This collection contains photos of three Tech alumni who were killed in WWII or Vietnam. There are also photos of the Georgia Tech War Memorial Plaque and drawings of its design.
Permission to publish materials from this collection must be obtained from the Head of Archives and Special Collections.
2 Linear Feet
This collection contains photos of three Tech alumni who were killed in WWII or Vietnam. One photograph is color while the others are black and white. There are also photos of the Georgia Tech War Memorial Plaque and drawings of its design.
The Georgia Tech Alumni Association is the official alumni association for the Georgia Institute of Technology (Georgia Tech.) The first recorded meeting of the association was held in 1896. Georgia Tech's first graduate, Henry L. Smith (ME '90), invited former classmates to join him at his home to discuss the idea of an alumni association. Together, they drafted the first set of by-laws in 1898. In 1906, a petition for a charter was produced, and it was granted on June 20, 1908. In 1919, reorganization occurred and new by-laws were drafted under the name of the Georgia Tech National Alumni Association, under the leadership of W. H. Glenn (1891.) The physical manifestation of it on campus has also been referred to as the Alumni Office or Alumni Activities. Several programs have developed out of the Alumni Association, such as a placement service started in 1923 by George C. Griffin and the Annual Alumni Roll Call, an annual fundraising and outreach campaign, which was started circa 1947.
The Alumni Association was also the impetus behind various “Gold Star” projects. The "Gold Star" memorial lists came to be known as a way to acknowledge Georgia Tech alumni who had made the “Supreme Sacrifice” while in the service of the United States Armed Forces. In the 1940s, the Georgia Tech National Alumni Association began gathering information regarding Tech alumni and students who had served in War World II and had been killed in action (KIA,) taken as a prisoner of war (POW,) or were missing in action (MIA.) This information was often sent in to the Alumni Office by outside sources--some solicited and some unsolicited--such as relatives or friends of the servicemen, as well as from the respective fraternities of which they had been a member. Much of this incoming information came to the Alumni Association by way of the Annual Alumni Roll Call.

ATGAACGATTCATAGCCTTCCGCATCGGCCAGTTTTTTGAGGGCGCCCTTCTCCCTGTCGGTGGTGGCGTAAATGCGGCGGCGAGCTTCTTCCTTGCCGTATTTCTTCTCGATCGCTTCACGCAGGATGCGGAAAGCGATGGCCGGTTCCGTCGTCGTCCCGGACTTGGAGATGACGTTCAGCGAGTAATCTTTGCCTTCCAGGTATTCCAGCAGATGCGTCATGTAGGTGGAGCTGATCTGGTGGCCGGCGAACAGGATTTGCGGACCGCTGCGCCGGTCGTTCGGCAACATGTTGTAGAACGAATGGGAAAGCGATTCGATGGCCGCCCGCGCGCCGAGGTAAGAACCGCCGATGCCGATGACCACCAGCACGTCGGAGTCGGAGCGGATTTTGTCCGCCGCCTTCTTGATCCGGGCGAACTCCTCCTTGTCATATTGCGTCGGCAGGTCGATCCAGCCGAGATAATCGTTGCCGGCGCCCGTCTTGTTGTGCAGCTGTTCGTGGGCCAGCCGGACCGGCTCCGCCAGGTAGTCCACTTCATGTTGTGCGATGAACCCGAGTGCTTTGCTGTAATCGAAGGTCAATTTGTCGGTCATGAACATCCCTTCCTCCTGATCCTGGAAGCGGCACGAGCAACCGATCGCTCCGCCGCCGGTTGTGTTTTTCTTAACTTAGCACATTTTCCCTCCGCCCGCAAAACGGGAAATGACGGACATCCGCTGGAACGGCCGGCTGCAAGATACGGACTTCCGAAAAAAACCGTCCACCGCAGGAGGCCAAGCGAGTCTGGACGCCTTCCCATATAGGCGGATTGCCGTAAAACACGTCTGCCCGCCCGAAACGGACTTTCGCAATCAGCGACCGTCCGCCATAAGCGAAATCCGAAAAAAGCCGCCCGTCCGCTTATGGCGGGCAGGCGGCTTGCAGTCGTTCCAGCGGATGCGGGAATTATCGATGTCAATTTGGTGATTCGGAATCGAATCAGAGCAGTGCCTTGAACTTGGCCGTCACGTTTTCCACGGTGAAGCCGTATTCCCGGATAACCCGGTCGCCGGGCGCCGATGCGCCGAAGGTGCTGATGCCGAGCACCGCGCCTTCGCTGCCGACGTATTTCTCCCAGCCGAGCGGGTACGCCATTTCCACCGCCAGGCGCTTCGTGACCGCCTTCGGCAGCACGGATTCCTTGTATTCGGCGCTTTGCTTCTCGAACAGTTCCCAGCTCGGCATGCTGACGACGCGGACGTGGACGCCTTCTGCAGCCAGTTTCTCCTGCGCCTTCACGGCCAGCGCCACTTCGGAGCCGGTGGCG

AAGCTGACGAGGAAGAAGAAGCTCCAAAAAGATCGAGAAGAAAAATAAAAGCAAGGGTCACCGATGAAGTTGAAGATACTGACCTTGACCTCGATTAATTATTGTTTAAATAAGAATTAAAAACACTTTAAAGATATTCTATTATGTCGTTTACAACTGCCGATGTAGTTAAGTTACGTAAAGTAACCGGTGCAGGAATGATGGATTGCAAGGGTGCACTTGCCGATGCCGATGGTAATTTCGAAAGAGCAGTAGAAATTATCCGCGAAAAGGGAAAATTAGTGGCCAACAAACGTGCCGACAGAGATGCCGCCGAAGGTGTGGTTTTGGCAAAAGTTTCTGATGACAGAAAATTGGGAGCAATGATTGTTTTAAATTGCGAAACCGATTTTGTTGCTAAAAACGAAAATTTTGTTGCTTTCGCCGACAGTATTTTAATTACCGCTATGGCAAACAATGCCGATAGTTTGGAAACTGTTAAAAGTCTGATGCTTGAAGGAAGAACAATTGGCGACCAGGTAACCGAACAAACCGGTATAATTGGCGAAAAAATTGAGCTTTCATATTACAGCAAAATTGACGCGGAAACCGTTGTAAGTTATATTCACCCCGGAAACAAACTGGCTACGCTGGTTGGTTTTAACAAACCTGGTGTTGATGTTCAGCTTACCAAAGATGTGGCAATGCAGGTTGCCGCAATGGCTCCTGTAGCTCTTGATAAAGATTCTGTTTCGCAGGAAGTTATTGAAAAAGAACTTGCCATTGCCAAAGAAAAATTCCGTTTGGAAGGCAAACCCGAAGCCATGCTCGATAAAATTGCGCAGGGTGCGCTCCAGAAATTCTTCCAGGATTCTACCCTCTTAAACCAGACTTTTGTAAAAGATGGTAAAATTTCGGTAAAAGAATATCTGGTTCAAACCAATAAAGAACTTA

In the late 1940s, the information gathered was then turned into “Gold Star” lists, which listed the names and accompanying details of these servicemen. This information was also used for the alumni directory, war memorial records, and a “Gold Star Alumni” column in the alumni publication, The Georgia Tech Alumnus. Tributes to such individuals had been published in issues of the Alumnus since January 1942. These tributes often appeared in the publication as the “Gold Star World War II Memorial Roll." Circa 1946 the Public Relations Office at Georgia Tech also had a hand in the Gold Star lists, particularly in the Georgia Tech World War II Memorial Roll.
In the 1970s “Gold Star” initiatives were revived in response to losses from the Vietnam War. As with earlier “Gold Star” lists, information concerning Tech alumni and students deemed KIA, POW, or MIA was sought by the Alumni Association. At this time it was decided to take these memorial lists and transform them into a plaque to be installed on Tech’s campus as a way of honoring these alumni and students who had sacrificed their lives while serving in the Armed Forces in WWI and each war or conflict through Vietnam, respectively. The memorial was in the form of a large bronze plaque installed on Tech’s campus at the Student Center. Campus Architect David Savini was involved with the plaque creation. The Georgia Tech Foundation was billed for the plaque, which was dedicated during homecoming on October 29, 1971. The dedication ceremony took place on the front steps of the Georgia Tech Student Center at Hemphill Avenue with Dr. James Boyd, then acting president of Tech, presiding over the ceremony. Development and Public Relations at Tech, as well as Dean George Griffin, were also involved in the plaque project. Circa 1974 Tech started preparing for a physical addition to the plaque for additional names left off of the 1971 plaque. The Cobb Company was chosen as a vendor for both plaque projects.
Sources: MS024 and collection itself consulted as sources for the creation of the Administrative History note.
This collection is separated into two subject series. The first series, Tech Alumni and Students, contains photographs of Tech alumni killed in war. The second series, War Memorial Plaque, contains drawings for the design of the memorial plaque and photos of it.
A print copy of this finding aid is available in the Georgia Tech Archives reading room.
Manuscript materials are processed and housed separately as UA410.
Mandi D. Johnson processed these visual materials in August 2011.